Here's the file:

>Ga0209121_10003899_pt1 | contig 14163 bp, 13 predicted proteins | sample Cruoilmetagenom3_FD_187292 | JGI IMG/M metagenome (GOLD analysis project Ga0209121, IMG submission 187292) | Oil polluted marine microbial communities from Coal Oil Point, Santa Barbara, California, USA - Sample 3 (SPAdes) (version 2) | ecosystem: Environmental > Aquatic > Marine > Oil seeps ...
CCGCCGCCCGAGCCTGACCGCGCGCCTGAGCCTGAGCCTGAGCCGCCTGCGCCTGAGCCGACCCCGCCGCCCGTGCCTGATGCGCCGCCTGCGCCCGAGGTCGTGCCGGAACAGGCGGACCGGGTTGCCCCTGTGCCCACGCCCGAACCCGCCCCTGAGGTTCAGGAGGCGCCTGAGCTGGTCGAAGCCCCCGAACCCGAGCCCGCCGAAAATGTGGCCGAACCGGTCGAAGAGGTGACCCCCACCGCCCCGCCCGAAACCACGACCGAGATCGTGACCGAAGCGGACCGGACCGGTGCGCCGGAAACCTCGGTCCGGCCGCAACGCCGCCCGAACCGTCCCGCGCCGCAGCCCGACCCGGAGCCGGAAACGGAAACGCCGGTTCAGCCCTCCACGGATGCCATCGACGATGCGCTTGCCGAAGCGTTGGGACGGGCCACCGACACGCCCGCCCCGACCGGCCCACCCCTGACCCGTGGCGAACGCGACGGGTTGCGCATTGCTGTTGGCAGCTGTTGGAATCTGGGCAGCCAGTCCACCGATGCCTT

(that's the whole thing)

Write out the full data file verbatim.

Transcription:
>Ga0209121_10003899_pt1 | contig 14163 bp, 13 predicted proteins | sample Cruoilmetagenom3_FD_187292 | JGI IMG/M metagenome (GOLD analysis project Ga0209121, IMG submission 187292) | Oil polluted marine microbial communities from Coal Oil Point, Santa Barbara, California, USA - Sample 3 (SPAdes) (version 2) | ecosystem: Environmental > Aquatic > Marine > Oil seeps ...
CCGCCGCCCGAGCCTGACCGCGCGCCTGAGCCTGAGCCTGAGCCGCCTGCGCCTGAGCCGACCCCGCCGCCCGTGCCTGATGCGCCGCCTGCGCCCGAGGTCGTGCCGGAACAGGCGGACCGGGTTGCCCCTGTGCCCACGCCCGAACCCGCCCCTGAGGTTCAGGAGGCGCCTGAGCTGGTCGAAGCCCCCGAACCCGAGCCCGCCGAAAATGTGGCCGAACCGGTCGAAGAGGTGACCCCCACCGCCCCGCCCGAAACCACGACCGAGATCGTGACCGAAGCGGACCGGACCGGTGCGCCGGAAACCTCGGTCCGGCCGCAACGCCGCCCGAACCGTCCCGCGCCGCAGCCCGACCCGGAGCCGGAAACGGAAACGCCGGTTCAGCCCTCCACGGATGCCATCGACGATGCGCTTGCCGAAGCGTTGGGACGGGCCACCGACACGCCCGCCCCGACCGGCCCACCCCTGACCCGTGGCGAACGCGACGGGTTGCGCATTGCTGTTGGCAGCTGTTGGAATCTGGGCAGCCAGTCCACCGATGCCTT